If you have long worked in the UK retail industry, you will know that it has faced a challenging few years, with all but ‘essential’ shops having kept their physical doors shut for lengthy periods during the COVID-19 pandemic, before rising energy costs started to bite as well.
However, even just looking at the security aspect, it is clear that many retailers are continuing to have a tough time.
What follows is an informative rundown of various security threats still blighting the industry, but also a few pointers for how these issues can be handled without dragging down British retailers’ operational prowess.
Theft of physical items
While physical goods stocked by your company can obviously be stolen even when kept for lengthy periods in a warehouse, they can be especially vulnerable to theft when left on shelves at bricks-and-mortar retail premises which members of the public can visit.
Fortunately, though, there are still various means of countering this theft threat. For a start, you could arrange for CCTV video monitoring equipment to be installed at the site, allowing a security specialist to remotely keep watch over it through a network of onsite cameras.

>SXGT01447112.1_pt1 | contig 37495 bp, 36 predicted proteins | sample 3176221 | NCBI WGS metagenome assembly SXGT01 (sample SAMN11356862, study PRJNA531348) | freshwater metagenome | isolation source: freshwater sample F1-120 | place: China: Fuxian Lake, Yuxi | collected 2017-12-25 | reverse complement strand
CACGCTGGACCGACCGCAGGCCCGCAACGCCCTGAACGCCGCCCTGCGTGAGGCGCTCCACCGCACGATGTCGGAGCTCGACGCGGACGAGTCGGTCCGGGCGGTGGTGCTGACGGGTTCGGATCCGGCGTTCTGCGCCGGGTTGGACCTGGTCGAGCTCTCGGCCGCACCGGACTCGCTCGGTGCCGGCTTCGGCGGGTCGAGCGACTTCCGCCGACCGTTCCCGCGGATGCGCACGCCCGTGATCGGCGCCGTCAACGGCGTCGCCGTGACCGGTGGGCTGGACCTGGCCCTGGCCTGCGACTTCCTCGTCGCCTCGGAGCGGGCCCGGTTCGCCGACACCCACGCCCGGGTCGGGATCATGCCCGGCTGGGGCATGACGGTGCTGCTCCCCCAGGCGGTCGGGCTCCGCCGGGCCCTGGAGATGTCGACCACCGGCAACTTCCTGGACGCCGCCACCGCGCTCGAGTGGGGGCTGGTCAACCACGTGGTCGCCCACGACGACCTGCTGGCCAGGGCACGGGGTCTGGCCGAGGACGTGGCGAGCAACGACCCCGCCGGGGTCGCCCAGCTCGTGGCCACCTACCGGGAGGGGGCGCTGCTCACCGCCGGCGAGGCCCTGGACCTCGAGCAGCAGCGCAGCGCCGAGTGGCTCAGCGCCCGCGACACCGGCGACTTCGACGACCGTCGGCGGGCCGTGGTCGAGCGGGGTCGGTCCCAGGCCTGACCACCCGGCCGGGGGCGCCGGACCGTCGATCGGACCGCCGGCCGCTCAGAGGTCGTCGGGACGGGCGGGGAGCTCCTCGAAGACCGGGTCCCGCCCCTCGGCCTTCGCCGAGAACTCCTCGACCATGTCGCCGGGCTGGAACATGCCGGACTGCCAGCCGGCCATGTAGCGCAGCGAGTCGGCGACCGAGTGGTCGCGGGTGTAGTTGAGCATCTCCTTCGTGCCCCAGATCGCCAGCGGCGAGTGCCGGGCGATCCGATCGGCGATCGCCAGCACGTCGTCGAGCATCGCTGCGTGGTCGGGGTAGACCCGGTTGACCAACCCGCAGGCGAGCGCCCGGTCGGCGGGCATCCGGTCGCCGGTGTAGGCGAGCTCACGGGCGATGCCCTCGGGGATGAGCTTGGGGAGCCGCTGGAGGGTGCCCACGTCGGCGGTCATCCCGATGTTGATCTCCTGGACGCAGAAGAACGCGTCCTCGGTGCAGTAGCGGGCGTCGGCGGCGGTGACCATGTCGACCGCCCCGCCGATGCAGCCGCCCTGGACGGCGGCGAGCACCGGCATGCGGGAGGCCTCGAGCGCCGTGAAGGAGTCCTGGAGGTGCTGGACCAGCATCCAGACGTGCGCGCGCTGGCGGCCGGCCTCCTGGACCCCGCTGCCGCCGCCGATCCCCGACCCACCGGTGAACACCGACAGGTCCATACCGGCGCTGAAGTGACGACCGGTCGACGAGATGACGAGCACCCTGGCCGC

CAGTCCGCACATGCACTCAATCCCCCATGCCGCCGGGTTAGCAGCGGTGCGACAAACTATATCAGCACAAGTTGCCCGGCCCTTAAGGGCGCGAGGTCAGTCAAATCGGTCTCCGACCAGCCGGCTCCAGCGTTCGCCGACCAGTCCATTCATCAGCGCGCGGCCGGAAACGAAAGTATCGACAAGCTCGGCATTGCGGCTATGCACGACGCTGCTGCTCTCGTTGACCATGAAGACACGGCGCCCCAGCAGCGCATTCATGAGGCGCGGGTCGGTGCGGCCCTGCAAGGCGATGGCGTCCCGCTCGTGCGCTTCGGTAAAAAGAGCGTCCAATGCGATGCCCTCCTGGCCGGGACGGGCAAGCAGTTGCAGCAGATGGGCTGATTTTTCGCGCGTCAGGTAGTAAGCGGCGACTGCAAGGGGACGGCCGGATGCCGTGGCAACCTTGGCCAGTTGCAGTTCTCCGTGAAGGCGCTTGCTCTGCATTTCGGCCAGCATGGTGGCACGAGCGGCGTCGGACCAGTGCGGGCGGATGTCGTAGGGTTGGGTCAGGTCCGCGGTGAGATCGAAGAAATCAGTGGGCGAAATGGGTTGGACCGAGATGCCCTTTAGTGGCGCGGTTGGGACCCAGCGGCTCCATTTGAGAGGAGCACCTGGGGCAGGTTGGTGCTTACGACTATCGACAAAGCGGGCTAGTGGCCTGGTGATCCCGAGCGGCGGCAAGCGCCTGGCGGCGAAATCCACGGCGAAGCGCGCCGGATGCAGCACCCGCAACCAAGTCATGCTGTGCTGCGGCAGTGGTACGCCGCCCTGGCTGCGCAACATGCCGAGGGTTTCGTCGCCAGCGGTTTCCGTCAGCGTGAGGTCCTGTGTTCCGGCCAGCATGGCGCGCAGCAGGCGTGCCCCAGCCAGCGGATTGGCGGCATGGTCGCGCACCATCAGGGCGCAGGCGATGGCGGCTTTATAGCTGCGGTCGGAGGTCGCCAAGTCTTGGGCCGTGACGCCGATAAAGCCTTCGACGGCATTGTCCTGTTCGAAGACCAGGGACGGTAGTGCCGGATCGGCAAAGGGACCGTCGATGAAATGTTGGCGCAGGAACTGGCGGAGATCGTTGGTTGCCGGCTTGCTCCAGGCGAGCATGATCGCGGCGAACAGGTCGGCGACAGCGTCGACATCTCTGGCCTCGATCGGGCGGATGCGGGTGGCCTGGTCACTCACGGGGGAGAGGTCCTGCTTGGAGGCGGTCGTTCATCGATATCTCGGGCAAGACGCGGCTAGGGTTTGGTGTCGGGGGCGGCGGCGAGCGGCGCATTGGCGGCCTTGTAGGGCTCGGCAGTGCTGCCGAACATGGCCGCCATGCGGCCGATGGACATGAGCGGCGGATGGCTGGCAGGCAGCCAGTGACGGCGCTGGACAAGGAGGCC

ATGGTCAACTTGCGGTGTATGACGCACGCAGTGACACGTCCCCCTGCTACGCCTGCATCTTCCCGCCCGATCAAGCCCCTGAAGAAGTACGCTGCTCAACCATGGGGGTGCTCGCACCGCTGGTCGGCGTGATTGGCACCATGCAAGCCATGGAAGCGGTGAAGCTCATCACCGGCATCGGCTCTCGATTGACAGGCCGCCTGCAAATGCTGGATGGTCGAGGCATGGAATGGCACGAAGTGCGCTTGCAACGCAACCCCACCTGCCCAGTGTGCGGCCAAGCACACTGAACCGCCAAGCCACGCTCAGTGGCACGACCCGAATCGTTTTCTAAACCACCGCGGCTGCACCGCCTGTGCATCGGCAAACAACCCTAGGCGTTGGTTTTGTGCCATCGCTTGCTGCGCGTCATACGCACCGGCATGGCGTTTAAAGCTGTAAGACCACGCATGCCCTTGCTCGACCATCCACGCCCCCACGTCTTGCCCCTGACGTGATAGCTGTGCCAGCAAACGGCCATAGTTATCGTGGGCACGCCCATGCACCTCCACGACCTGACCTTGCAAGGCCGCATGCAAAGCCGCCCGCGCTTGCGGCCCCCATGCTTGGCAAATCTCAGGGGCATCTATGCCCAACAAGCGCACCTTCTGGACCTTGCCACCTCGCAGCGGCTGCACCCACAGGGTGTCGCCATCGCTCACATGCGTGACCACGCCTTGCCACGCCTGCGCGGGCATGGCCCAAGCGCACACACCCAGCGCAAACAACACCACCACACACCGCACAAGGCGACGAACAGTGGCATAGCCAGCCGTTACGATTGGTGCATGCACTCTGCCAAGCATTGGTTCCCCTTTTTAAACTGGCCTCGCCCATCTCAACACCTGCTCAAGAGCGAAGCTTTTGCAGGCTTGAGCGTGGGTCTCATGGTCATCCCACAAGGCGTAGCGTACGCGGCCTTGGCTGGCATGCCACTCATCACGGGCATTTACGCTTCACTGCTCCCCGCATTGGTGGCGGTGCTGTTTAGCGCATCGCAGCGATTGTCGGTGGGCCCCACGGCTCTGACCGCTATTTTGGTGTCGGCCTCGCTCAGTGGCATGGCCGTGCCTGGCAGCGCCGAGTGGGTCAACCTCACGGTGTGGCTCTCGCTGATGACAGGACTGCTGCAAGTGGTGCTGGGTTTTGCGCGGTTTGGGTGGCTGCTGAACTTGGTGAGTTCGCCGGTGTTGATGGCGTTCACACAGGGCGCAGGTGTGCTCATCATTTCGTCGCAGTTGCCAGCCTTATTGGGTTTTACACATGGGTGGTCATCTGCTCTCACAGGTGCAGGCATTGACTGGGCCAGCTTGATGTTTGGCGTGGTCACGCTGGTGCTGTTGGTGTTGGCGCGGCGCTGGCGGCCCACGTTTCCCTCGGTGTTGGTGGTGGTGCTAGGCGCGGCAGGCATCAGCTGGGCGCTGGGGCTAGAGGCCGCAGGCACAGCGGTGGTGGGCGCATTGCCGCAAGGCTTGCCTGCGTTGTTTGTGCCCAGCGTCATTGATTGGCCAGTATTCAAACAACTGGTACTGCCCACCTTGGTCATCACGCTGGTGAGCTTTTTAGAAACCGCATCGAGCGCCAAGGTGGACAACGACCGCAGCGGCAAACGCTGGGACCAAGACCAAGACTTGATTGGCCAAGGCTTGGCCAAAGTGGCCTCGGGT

Even something as seemingly rudimentary as putting up ‘shoplifters will be prosecuted’ signs can work surprisingly well at deterring would-be thieves.
As online shopping has grown in popularity, retail businesses have bulked out their e-commerce infrastructure to suit. However, this trend has thrown up new security challenges, as it has given many criminals new avenues for bypassing companies’ defences.
One classic example of a cyber attack is phishing, a form of social engineering where attackers send emails purporting to have originated from reputable individuals or organisations — the ultimate aim here being to induce recipients to reveal sensitive details like credit card numbers.
However, many other types of cyber attack abound — including distributed denial of service (DDoS) attacks on companies’ servers and hacking into physical point-of-sale (POS) systems.
Retail employee impersonation
Of course, retail personnel are often targeted by phishing attempts because these people have privileged access to sensitive data within the organisation. As retail workers also see it as good practice to be helpful, social engineers can take advantage of this.
They might do this by impersonating executives or, if the retail organisation has multiple locations, employees visiting from one of the other locations. The targeted employee could then be asked to do something for which they actually lack authorisation from a genuine manager of the company.
It’s easy to see why this trick can work if the company has an especially large network of stores with hundreds of employees between them, as many of a store’s employees might not be familiar with specific workers from other stores within the same network.
Risks arising from third-party infrastructure
When people buy from your retail organisation, how do they pay? You might be understandably eager to keep this payment process as streamlined as possible — since, otherwise, too many potential customers of your business could be put off buying from it.